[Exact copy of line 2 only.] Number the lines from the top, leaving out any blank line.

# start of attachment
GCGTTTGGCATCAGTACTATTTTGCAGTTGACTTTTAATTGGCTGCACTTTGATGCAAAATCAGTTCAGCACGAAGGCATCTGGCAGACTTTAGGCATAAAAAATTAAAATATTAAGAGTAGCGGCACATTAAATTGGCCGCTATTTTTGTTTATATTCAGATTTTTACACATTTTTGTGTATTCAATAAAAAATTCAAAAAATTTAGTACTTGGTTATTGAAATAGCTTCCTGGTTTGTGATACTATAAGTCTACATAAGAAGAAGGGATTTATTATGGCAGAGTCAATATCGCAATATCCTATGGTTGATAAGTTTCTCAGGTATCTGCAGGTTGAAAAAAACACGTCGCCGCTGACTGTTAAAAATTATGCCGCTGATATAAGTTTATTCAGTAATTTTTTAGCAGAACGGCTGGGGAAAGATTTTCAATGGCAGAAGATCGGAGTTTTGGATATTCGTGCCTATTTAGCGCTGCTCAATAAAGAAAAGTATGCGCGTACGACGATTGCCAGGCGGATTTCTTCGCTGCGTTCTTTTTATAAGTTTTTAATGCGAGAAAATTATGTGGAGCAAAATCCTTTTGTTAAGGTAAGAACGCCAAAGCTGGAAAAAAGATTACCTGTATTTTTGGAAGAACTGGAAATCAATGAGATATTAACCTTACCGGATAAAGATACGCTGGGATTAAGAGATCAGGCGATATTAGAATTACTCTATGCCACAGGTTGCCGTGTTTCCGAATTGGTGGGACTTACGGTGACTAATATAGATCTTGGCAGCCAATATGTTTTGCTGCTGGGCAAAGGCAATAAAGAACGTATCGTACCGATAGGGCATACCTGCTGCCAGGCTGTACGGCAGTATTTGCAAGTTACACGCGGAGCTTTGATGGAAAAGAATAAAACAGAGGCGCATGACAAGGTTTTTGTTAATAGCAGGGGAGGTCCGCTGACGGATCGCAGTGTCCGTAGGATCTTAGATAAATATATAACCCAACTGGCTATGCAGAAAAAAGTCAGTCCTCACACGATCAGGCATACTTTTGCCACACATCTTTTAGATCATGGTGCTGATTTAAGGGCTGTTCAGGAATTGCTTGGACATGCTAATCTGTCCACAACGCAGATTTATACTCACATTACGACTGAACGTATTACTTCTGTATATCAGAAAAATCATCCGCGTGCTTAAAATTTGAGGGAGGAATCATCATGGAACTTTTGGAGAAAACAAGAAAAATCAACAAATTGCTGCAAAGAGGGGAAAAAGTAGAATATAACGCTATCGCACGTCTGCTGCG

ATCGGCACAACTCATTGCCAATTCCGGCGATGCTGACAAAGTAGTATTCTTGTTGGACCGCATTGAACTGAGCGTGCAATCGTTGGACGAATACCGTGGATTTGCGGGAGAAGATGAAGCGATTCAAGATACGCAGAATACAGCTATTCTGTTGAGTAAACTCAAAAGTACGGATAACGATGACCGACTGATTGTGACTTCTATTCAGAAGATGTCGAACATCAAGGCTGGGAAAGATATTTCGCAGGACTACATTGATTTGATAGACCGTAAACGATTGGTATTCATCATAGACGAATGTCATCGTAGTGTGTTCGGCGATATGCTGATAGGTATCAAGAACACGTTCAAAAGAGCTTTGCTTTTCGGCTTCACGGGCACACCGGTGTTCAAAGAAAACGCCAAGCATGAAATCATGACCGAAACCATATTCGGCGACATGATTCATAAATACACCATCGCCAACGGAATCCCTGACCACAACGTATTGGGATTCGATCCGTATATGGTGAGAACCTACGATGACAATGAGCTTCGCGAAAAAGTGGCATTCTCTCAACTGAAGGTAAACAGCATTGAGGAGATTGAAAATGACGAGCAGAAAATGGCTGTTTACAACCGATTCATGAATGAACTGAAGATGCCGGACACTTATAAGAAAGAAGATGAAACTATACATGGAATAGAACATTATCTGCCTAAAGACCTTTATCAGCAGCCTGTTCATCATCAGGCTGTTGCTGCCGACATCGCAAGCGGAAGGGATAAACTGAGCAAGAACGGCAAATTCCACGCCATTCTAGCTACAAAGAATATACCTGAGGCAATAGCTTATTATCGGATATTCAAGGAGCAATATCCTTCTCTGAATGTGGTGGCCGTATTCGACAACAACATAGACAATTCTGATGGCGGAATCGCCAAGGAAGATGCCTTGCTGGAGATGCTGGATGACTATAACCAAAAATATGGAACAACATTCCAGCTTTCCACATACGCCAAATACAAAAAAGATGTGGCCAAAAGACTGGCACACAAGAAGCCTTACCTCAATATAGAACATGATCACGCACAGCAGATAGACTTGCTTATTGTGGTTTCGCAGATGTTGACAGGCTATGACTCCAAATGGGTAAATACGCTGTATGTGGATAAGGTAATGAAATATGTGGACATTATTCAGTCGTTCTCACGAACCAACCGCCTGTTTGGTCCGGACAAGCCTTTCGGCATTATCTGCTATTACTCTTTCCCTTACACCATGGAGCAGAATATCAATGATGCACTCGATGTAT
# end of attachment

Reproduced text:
ATCGGCACAACTCATTGCCAATTCCGGCGATGCTGACAAAGTAGTATTCTTGTTGGACCGCATTGAACTGAGCGTGCAATCGTTGGACGAATACCGTGGATTTGCGGGAGAAGATGAAGCGATTCAAGATACGCAGAATACAGCTATTCTGTTGAGTAAACTCAAAAGTACGGATAACGATGACCGACTGATTGTGACTTCTATTCAGAAGATGTCGAACATCAAGGCTGGGAAAGATATTTCGCAGGACTACATTGATTTGATAGACCGTAAACGATTGGTATTCATCATAGACGAATGTCATCGTAGTGTGTTCGGCGATATGCTGATAGGTATCAAGAACACGTTCAAAAGAGCTTTGCTTTTCGGCTTCACGGGCACACCGGTGTTCAAAGAAAACGCCAAGCATGAAATCATGACCGAAACCATATTCGGCGACATGATTCATAAATACACCATCGCCAACGGAATCCCTGACCACAACGTATTGGGATTCGATCCGTATATGGTGAGAACCTACGATGACAATGAGCTTCGCGAAAAAGTGGCATTCTCTCAACTGAAGGTAAACAGCATTGAGGAGATTGAAAATGACGAGCAGAAAATGGCTGTTTACAACCGATTCATGAATGAACTGAAGATGCCGGACACTTATAAGAAAGAAGATGAAACTATACATGGAATAGAACATTATCTGCCTAAAGACCTTTATCAGCAGCCTGTTCATCATCAGGCTGTTGCTGCCGACATCGCAAGCGGAAGGGATAAACTGAGCAAGAACGGCAAATTCCACGCCATTCTAGCTACAAAGAATATACCTGAGGCAATAGCTTATTATCGGATATTCAAGGAGCAATATCCTTCTCTGAATGTGGTGGCCGTATTCGACAACAACATAGACAATTCTGATGGCGGAATCGCCAAGGAAGATGCCTTGCTGGAGATGCTGGATGACTATAACCAAAAATATGGAACAACATTCCAGCTTTCCACATACGCCAAATACAAAAAAGATGTGGCCAAAAGACTGGCACACAAGAAGCCTTACCTCAATATAGAACATGATCACGCACAGCAGATAGACTTGCTTATTGTGGTTTCGCAGATGTTGACAGGCTATGACTCCAAATGGGTAAATACGCTGTATGTGGATAAGGTAATGAAATATGTGGACATTATTCAGTCGTTCTCACGAACCAACCGCCTGTTTGGTCCGGACAAGCCTTTCGGCATTATCTGCTATTACTCTTTCCCTTACACCATGGAGCAGAATATCAATGATGCACTCGATGTAT